The outspoken Ajann Chah, a meditation master of the Thai Buddhist forest tradition, said that many people pester their grandmother at the moment of death, calling out: “Say ‘Buddho [Buddha],’ grandma, say ‘Buddho’!” “Let grandma alone and let her die in peace!” said Ajahn Chah. “She did not say ‘Buddho’ during life, so she will not say ‘Buddho’ during death.” Sri Ramakrishna said that even at the moment of death a miser will say: “O! look how much oil you are wasting in the lamp! Turn it down.” He also said that you can teach a parrot to constantly say “Radha-Krishna,” but if you pull its tail feathers it will only squawk. In the same way, when death pulls our tail feathers we revert to our swabhava, our real state of mind and consciousness.
The lesson we must learn
There is a lesson here for all of us. As Jesus said: “Lay up for yourselves treasures in heaven,” in the realms of higher consciousness, “for where your treasure is, there will your heart be also,” (Matthew 6:20, 21) even at the time of death.
“Therefore at all times remember Me and fight with your mind and intellect fixed on Me. Without doubt you shall come to Me. With a mind disciplined by the practice of yoga, which does not turn to anything else, to the divine supreme Spirit he goes, meditating on Him” (8:7, 8). This is the necessary bhava we must cultivate at all times, fighting the battle of life in the conditions and situations dictated by our karma.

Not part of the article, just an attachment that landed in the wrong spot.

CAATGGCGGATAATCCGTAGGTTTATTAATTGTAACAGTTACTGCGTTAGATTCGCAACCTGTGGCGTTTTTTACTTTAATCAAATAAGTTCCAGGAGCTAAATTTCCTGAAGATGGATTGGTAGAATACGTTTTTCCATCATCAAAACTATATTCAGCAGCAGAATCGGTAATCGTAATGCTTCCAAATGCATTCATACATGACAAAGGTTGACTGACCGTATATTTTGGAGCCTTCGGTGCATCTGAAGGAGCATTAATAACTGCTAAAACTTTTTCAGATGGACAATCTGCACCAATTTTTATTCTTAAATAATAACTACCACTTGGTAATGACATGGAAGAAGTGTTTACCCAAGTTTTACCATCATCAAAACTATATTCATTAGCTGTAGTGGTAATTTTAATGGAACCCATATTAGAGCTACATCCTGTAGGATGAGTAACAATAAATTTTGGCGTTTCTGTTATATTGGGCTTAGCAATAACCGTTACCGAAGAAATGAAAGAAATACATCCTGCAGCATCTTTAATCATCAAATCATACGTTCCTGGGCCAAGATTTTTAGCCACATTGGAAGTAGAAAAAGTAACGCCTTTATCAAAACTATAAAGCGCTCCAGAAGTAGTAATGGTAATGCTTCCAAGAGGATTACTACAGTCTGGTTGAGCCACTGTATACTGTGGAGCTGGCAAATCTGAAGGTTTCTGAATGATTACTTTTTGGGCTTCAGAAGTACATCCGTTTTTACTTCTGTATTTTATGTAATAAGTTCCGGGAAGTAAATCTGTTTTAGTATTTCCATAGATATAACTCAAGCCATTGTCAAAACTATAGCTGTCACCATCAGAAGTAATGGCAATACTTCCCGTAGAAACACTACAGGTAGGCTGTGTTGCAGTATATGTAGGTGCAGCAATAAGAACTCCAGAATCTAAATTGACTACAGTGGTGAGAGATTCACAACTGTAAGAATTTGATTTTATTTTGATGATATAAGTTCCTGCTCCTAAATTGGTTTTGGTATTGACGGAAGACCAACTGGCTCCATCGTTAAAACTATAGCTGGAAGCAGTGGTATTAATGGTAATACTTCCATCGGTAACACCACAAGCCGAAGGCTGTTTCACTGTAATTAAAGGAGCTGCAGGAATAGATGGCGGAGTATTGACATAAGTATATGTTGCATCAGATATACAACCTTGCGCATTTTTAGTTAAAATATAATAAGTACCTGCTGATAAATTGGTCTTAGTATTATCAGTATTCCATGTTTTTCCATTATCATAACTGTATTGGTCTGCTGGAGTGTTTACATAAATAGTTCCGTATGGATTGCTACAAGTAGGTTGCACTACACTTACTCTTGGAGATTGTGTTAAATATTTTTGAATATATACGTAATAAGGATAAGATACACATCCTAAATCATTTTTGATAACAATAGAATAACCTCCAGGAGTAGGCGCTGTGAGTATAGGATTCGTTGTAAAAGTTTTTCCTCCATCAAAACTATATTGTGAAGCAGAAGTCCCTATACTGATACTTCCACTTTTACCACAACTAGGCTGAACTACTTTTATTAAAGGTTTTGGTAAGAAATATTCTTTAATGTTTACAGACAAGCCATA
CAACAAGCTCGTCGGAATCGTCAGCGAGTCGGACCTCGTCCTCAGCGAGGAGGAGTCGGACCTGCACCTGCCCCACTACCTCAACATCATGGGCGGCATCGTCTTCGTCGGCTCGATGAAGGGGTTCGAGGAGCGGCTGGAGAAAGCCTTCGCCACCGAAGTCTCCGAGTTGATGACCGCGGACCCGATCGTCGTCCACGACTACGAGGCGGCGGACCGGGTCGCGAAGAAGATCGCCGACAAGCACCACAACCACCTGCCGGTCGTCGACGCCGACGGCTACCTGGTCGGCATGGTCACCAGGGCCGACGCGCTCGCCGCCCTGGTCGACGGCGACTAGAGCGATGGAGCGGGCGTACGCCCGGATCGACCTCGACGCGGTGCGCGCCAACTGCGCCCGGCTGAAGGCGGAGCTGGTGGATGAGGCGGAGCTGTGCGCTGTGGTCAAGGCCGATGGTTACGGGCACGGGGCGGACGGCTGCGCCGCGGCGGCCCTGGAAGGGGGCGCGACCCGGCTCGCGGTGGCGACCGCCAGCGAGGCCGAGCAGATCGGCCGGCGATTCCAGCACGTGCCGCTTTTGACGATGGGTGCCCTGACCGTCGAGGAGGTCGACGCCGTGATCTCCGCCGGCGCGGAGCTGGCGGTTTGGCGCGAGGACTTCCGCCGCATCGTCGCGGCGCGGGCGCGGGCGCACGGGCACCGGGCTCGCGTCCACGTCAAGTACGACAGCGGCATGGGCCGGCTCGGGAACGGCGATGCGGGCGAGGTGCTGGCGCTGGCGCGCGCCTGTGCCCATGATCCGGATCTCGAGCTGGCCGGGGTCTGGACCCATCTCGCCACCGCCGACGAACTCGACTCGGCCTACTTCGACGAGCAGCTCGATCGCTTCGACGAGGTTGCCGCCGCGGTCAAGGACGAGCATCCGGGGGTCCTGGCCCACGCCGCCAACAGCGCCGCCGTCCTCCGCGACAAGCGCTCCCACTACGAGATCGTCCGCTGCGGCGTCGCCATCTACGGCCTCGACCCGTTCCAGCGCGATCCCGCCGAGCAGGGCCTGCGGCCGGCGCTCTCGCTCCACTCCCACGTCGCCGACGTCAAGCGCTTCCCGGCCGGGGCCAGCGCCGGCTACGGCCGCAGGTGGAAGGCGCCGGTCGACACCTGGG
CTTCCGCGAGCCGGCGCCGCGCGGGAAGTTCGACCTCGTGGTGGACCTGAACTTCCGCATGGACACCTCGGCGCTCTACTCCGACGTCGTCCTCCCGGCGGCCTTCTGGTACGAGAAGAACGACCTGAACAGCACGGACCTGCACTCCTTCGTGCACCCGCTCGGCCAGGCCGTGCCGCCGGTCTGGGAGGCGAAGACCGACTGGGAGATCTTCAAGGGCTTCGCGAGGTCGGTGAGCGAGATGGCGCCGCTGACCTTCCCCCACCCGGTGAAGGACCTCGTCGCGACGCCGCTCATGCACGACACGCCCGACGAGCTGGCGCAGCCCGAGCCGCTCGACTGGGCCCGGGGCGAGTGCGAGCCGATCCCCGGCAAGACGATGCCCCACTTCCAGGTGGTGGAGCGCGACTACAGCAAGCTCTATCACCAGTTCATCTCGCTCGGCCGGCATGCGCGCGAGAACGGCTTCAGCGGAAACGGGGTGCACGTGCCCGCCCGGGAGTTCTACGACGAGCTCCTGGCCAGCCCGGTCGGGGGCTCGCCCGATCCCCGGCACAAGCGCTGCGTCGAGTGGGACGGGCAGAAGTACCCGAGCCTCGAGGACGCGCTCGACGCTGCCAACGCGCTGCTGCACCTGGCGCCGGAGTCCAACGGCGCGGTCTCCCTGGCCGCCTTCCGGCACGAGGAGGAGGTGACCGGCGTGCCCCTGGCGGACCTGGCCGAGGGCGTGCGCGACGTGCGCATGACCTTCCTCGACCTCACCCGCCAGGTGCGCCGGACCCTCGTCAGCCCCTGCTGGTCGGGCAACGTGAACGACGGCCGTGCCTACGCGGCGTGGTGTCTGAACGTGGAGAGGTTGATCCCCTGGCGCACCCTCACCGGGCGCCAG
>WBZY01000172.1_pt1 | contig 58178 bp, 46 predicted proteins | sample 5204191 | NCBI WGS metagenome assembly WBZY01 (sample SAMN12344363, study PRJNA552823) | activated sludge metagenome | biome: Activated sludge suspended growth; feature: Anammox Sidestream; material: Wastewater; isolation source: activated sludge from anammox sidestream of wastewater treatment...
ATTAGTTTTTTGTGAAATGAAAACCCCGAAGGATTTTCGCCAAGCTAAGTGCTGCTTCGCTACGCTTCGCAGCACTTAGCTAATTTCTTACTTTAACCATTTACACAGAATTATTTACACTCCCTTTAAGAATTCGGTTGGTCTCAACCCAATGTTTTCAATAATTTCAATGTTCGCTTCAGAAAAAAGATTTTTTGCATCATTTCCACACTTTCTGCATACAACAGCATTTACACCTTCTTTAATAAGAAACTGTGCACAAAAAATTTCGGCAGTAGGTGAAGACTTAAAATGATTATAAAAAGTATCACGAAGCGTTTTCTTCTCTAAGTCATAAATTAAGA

We are not going to heaven–we are going to God. And we do not just believe in God, we intend to unite with God. So Krishna further says: “He who meditates on the ancient seer, the ruler, smaller than the atom, Who is the supporter of all, Whose form is unthinkable, and who is effulgent like the sun, beyond darkness; at the hour of death, with unmoving mind, endowed with devotion and with the power of yoga, having made the vital breath [prana] enter between the two eyebrows, he reaches this divine supreme Spirit” (8:9, 10).
One of the gates to higher worlds is the “third eye” between the eyebrows. During meditation the yogi sometimes finds his awareness drawn spontaneously to that point. It is the same at the time of death. The purified and divinely-oriented life force (prana) automatically exits through that gate and goes to God, bearing us upward, even as the Egyptians pictured the freed soul flying in a spirit-boat to the sun.
There is more: “That which those who know the Vedas call the Imperishable, which the ascetics, free from passion [raga], enter, desiring which they practice brahmacharya, that path I shall explain to you briefly” (8:11). To die right takes a lifetime of purification and preparation. Only those can enter into God whose bonds of desire are broken. To this end they constantly practice brahmacharya–control of the senses and mind, which includes chastity/celibacy.
“Closing all the gates of the body, and confining the mind in the heart, having placed his vital breath [prana] in the head, established in yoga concentration, uttering Om, the single-syllable Brahman, meditating on Me, he who goes forth, renouncing the body, goes to the supreme goal” (8:12, 13).
It is important to remember here that “heart” means the core of our consciousness, and not the physical heart–or “heart chakra.” Even more important, Krishna is not referring to some kind of strenuous breathing exercise, but rather, the natural and automatic rising of the life-fore into the higher centers of the brain that occurs when we inwardly repeat Om with attention.